Biz2Credit Applicant Age Study Finds Small Business Owners in Their 30s Most Likely to Apply for Funding, But Trail in Approval Percentages
A new study of funding requests by age group conducted by Biz2Credit indicates that small business owners ages 30-49 are the most likely to apply for funding, but that older entrepreneurs were most likely to receive it.
In analyzing 32,000 loan applications over the past 12 months, Biz2Credit found that almost 60 percent of applicants to the online platform were in their thirties or forties. However, funding approvals were highest among borrowers who were in their 50s. Applicants over age 60 comprised the smallest percentage of entrepreneurs analyzed in the study.
"The older applicants had the longest established companies in age of business (51 months), which is more than four years, " said Rohit Arora, CEO of Biz2Credit, one of the country's leading small business finance experts. "Since banks typically want to see at least three years of financial data when making funding decisions, our study confirms that established businesses with higher annual revenues are more likely to be approved for loans than newer companies owned by younger applicants."
|Age||Percentage of Applicants||Operating Expense||Annual Revenue||Age of Business (months)||Approval %||Personal Credit Score|
Small business owners ages 60+ had the highest average annual revenue ($275,766), the longest average age of business in months (57 months), and the highest approval percentage (30%). Entrepreneurs ages 50-55 had average annual revenue ($252,525), average age of business (51 months), and an approval percentage of 26%.
Meanwhile, Millennials (20-29 years old) represented the lowest numbers in average annual revenue ($177,085), average age of business (20 months) and only a 9% approval rate. Creditworthiness also seemed tied to age. The Biz2Credit study found that credit scores correlated directly with the age of applicants. Millennials had the lowest average credit score (477) while applicants over 60 had the highest (601).
"Applicant age, annual revenues, time in business, and creditworthiness increase over time, according to our study," added Rohit Arora, who oversaw the study. "Can younger entrepreneurs find funding? Yes, but they are more likely to get that funding from non-bank lenders that charge higher interest rates. They must strive to maintain solid credit scores and solid performance over time in order to get access to capital at better rates and terms."
Arora believes the study may indicate that the attention of lenders and the media may be too strongly focused on Millennials and IT companies at a time when business owners approaching middle age are the ones who are most actively borrowing money.
"No one is writing about it because it's not sexy, but the reality is that there is a lot of opportunity in small business lending with older borrowers," Arora believes. "The media focuses on Millennials as if there is no other growth group. Current entrepreneurs matter."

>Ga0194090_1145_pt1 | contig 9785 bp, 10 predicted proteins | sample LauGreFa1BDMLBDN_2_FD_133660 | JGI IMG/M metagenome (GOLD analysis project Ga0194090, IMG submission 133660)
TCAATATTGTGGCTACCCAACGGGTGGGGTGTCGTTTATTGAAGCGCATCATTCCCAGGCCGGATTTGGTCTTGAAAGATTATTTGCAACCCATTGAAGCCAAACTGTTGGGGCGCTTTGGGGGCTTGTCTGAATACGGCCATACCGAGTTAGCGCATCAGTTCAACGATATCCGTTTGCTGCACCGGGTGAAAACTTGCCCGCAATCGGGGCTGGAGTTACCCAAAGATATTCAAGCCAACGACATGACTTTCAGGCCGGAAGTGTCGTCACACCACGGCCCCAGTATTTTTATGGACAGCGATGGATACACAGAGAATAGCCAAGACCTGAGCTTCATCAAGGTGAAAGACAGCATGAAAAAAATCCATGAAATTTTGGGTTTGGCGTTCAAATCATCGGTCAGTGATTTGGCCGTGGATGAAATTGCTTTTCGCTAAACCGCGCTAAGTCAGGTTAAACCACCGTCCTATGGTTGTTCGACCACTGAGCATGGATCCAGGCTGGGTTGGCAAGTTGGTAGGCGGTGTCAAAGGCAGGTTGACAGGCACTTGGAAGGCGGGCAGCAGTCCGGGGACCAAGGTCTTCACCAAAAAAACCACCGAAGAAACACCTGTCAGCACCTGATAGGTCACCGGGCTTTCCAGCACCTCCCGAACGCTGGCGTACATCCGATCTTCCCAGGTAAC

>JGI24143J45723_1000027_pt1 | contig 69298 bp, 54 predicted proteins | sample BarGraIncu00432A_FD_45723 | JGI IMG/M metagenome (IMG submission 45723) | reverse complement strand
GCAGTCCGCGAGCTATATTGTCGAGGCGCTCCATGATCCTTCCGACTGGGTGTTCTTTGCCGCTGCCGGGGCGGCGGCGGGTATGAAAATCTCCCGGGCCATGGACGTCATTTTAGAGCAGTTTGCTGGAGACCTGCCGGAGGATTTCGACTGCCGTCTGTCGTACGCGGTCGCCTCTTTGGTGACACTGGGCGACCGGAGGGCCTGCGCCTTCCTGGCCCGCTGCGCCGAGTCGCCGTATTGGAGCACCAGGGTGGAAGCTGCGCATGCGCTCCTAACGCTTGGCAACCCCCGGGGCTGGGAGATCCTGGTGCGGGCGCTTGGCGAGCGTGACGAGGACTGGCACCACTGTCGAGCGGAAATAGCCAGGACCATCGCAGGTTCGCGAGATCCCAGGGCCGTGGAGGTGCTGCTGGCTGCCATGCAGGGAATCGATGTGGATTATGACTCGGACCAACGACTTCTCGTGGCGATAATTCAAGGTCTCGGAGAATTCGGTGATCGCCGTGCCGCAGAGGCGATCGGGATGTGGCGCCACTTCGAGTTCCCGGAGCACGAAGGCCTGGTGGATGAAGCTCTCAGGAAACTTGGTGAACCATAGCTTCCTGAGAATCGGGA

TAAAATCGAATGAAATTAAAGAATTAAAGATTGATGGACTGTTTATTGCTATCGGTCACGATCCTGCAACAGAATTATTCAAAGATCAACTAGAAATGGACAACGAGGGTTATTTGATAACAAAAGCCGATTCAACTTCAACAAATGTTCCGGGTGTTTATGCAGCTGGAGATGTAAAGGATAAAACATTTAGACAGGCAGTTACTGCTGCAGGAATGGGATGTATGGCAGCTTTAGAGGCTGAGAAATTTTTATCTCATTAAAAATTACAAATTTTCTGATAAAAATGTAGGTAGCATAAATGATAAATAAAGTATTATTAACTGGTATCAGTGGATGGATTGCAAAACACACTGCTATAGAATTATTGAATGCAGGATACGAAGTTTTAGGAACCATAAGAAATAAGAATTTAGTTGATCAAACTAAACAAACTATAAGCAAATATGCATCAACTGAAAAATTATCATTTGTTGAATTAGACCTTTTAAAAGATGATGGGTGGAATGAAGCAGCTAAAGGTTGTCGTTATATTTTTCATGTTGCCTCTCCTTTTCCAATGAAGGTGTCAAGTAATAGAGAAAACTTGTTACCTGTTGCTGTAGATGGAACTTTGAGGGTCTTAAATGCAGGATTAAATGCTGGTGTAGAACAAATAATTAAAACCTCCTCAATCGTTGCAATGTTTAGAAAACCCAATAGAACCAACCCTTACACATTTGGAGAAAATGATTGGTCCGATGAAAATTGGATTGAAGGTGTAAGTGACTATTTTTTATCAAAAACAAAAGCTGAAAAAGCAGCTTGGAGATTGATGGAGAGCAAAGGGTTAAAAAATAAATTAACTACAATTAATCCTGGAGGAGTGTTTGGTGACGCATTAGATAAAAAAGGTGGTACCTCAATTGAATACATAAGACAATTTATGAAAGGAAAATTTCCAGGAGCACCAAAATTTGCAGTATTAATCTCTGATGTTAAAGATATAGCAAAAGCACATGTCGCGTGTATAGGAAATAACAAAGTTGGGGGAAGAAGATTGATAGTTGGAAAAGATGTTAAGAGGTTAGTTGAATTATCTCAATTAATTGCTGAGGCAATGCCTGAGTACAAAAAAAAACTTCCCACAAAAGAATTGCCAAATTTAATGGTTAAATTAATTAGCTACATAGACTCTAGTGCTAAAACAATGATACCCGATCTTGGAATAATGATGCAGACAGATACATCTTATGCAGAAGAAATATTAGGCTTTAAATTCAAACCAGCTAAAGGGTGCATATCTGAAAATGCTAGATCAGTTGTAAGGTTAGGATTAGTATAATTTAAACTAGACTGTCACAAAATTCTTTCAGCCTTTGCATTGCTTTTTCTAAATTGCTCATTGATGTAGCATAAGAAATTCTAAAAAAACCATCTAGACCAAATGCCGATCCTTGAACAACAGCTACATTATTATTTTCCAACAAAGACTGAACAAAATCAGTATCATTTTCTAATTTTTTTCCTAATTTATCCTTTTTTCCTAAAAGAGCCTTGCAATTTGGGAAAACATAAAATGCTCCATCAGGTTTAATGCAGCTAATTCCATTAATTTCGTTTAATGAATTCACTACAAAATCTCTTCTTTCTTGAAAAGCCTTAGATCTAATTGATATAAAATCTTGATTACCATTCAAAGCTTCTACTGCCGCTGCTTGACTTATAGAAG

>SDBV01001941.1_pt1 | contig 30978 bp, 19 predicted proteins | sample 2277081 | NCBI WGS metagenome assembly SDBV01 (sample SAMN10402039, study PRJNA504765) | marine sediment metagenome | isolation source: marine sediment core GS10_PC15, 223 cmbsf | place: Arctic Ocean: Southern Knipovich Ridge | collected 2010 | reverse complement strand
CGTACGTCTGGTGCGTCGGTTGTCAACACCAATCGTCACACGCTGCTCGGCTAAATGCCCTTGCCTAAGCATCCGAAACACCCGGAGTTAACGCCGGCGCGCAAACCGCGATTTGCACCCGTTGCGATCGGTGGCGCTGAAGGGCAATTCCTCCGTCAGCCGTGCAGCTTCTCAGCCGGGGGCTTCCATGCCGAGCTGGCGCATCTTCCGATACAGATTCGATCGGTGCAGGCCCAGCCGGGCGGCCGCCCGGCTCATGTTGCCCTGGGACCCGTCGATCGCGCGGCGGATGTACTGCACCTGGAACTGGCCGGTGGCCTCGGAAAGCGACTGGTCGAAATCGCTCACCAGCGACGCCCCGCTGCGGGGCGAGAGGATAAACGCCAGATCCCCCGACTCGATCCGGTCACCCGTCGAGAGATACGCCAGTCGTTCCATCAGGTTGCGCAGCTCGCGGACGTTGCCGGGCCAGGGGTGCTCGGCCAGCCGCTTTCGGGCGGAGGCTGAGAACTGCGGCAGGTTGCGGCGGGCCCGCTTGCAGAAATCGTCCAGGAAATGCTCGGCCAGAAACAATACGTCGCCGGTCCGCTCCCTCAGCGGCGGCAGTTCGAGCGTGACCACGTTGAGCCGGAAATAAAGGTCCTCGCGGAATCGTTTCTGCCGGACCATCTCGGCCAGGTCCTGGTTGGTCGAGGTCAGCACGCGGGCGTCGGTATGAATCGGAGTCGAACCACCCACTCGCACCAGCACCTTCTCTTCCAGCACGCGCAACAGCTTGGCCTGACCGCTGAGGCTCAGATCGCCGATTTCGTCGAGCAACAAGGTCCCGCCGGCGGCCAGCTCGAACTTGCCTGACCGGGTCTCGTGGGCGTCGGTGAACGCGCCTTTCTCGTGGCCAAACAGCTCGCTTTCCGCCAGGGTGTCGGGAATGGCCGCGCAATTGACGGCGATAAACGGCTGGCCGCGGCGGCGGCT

Arora suggests that banks must find a balance between automation and providing better service models.
"Automating the submission of applications is a smart investment. However, lenders should increase their phone support and build in assistance, such as providing more frequent data updates, "Arora explained. "Credit scores are at record highs, and many companies are indeed creditworthy. Banks and other lenders have focused more on IT companies, but mom and pop shops remain very important to the economy."
Arora also has advice for younger borrowers who have been in business for shorter periods of time.
"My advice is to stay on top of expenses. Don't go overboard with expansion; gain experience and learn from it. The reason business owners get into trouble is that they often try to go into mindless expansion. I see it over and over," Arora says. "Many companies have a mismatch between their accounts receivable and the accounts payable. Cash flow imbalance significantly hurts the chances of securing funding. Everyone gets excited about growth when they should be more focused on running a profitable company."
The study also examined the uses of funds once loans are approved. Younger borrowers were more likely to purchase equipment with their financing, while longer established companies more often sought working capital.
|Age group||Use of Funds|
|Purchasing a Business|
For this analysis, Biz2Credit defined "small businesses" as companies having fewer than 250 employees or less than $10 million in annual revenues. Unlike other surveys, the results are based on primary data submitted 1,000 small business owners who applied for funding on Biz2Credit's online lending platform, which connects business borrowers with a variety of different types of lenders.